A Baptist Pastor Delivered a Wildly Sexist Sermon Telling Wives to Lose Weight March 1, 2021

A Baptist Pastor Delivered a Wildly Sexist Sermon Telling Wives to Lose Weight

Here’s some free relationship advice for you: Never listen to Pastor Stewart-Allen Clark of First General Baptist Church in Malden, Missouri.

During a sermon he delivered on February 21 — which has since been deleted from the church’s website and YouTube/Vimeo — Clark gave a sermon on how to keep your marriage strong.

His answers? The wife needs to look hot — like Melania Trump, preferably — and that means losing weight and submitting to her husband’s sexual desires at all times. Or else it’s all her fault when he strays.

This compilation below is already cringe-worthy, but I suspect some viewers might have a more visceral reaction to the kind of abusive, misogynistic messages he’s sending to women. Fair warning. (A longer version is here.)

And ladies, here’s the thing you need to know about men: Don’t give him a reason to be like this distracted boyfriend. You hear me? Don’t give him a reason to be looking around. Hello?!

So, okay, why is it so many times that women, after they get married, let themselves go? Why is that? Why do they do that?…

Now look, I’m not saying every woman can be the epic, the epic trophy wife of all time, like Melania Trump — I’m not saying that at all. Most women can’t be trophy wives, but, you know, like her — maybe you’re a participation trophy. I don’t know. But all I can say is not everybody looks like that! Amen?! But you don’t need to look like a butch either!

But you say, “How can I do that?” Oh, I’m so glad you asked that question! I’m so glad you asked that question! Because you’re in my office, you and your husband, and we’re talking about your marriage, and you’ve asked me this question about “What can I do about that?” All right, if you were sitting in my office, here’s the first thing I’d say to you — and boy, I hate to say this, this is why I don’t do marital counseling anymore — and that is… weight control.

So how important is this? Let me tell you something: I have a friend. He has put a “divorce weight” on his wife! That’s how important this is!

You know, makeup! Makeup is a good thing. You know, my little boy said, “Why do girls wear makeup and perfume?” You say “Because they’re ugly and they stink.” You don’t want to be ugly and stink!

Scientists have discovered, by the way, a food that diminishes the woman’s sex drive. It’s called the wedding cake. Hahahahahahahaha, yeah.

I can’t go through all the problems with his thinking here because it’s just… a lot. But it’s disturbing that not a single staffer at this church who knew what he was going to talk about talked him out of it. Like I said, the video is no longer on the church’s website, but there’s no explanation for that deletion either. It’s like they just hope no one will notice. (Oops.)

A couple obvious points that come up here: There’s an underlying assumption that it’s the woman’s responsibility to satisfy her husband and be eye candy for him, and that it’s her fault if he strays, and that it’s her responsibility to make him happy. It’s never the other way around. At least that’s not the focus of this sermon.

He also weirdly implies that all men find the exact same kind of woman attractive, and all relationships have the same kind of dynamics, and no woman cares about a man’s attractiveness, and no woman has a sex drive like a man, and all women have less sex after marriage.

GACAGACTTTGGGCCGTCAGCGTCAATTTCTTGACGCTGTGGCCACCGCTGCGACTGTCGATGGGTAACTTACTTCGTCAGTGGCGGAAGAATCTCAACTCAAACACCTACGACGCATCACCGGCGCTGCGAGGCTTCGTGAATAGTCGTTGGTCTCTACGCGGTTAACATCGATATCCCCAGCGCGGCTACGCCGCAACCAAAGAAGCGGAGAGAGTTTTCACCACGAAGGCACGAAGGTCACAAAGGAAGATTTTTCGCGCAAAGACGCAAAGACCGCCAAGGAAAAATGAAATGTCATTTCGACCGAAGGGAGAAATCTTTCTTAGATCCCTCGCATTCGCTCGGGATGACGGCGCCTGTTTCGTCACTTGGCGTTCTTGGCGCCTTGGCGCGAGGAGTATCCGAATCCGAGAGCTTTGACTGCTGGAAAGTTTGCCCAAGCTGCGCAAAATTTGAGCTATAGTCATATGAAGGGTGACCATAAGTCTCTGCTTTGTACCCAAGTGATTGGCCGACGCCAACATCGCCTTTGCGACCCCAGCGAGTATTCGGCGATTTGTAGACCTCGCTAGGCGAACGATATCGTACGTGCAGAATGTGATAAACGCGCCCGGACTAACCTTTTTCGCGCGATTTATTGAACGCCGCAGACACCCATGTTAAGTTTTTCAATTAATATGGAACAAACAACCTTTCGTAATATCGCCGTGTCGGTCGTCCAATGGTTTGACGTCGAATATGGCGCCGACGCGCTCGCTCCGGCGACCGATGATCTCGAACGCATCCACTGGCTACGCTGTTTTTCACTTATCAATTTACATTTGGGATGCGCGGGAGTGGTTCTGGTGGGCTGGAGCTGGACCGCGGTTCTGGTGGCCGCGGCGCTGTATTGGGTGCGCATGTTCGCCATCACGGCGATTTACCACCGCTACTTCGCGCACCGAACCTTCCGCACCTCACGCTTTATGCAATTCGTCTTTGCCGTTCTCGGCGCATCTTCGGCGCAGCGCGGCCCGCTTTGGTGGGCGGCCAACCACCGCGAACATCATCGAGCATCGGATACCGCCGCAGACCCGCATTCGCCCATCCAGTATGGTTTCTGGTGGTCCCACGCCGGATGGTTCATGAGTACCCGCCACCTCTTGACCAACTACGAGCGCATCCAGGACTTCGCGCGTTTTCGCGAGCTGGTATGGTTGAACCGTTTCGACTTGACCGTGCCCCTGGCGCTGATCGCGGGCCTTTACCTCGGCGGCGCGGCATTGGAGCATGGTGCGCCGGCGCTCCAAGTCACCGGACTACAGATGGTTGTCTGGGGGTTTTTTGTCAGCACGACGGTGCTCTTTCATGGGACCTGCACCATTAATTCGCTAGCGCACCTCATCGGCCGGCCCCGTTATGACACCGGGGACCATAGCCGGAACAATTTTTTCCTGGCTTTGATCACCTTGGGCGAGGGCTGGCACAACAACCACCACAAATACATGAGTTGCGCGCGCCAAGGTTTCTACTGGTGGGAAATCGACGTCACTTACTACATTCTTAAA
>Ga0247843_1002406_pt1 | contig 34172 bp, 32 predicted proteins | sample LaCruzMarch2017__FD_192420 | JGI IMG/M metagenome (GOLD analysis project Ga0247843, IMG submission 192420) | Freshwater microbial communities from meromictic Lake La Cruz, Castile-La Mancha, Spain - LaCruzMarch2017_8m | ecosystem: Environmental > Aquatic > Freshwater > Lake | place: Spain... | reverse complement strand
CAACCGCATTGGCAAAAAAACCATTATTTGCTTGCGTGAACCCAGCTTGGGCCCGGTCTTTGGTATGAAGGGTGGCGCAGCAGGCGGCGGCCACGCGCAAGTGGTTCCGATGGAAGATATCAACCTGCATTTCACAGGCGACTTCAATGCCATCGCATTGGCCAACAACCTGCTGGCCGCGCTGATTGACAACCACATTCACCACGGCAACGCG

The fact that he doesn’t realize those things aren’t universal is (ahem) telling.

This kind of mentality, as many Christians and former Christians would tell you, is groundwork for abuse. It puts all the weight of a marriage on one person and provides a scapegoat for anything that goes wrong. Whether he implied it or not, there’s no set of rules a husband has to follow that’s in any way the equivalent of what he’s telling women. And the fact that this conversation has been occurring within Christian circles for years now — and still never made its way to this particular church — is an indication of the bubble these people live in.

When reached for comment, General Baptist Ministries, the umbrella organization overseeing this place, issued a pathetic statement without even explaining why they were saying it. If you didn’t read everything I just posted, you’d have no clue what they’re talking about.

General Baptists believe that every woman was created in the image of God, and they should be valued for that reason. Furthermore, we believe that all individuals regardless of any other factors are so loved by God that Christ died for them.

Each General Baptist church has autonomy from the national organization, and as a result General Baptist Ministries does not have authority related to the employment of any pastor or church leader in a local congregation.

That’s vague as hell. It suggests they don’t take any of this very seriously. It also implies nothing’s going to happen to Pastor Clark because it’s just not their business. Also, the response from women online is none of their concern. It’s the theological version of ¯\_(ツ)_/¯

Still, it’s more than what Clark and his church have done. Neither of them have issued any kind of public statement regarding the sermon. If he apologized, it’s certainly not obvious.

By the way, I’ve seen a number of comments online focusing on his looks — like he’s one to talk. None of that is very helpful because it doesn’t matter who’s delivering this sermon or what they look like. It’s awful no matter what. Focus on the ugliness of the words, not the person delivering them. That’s all.

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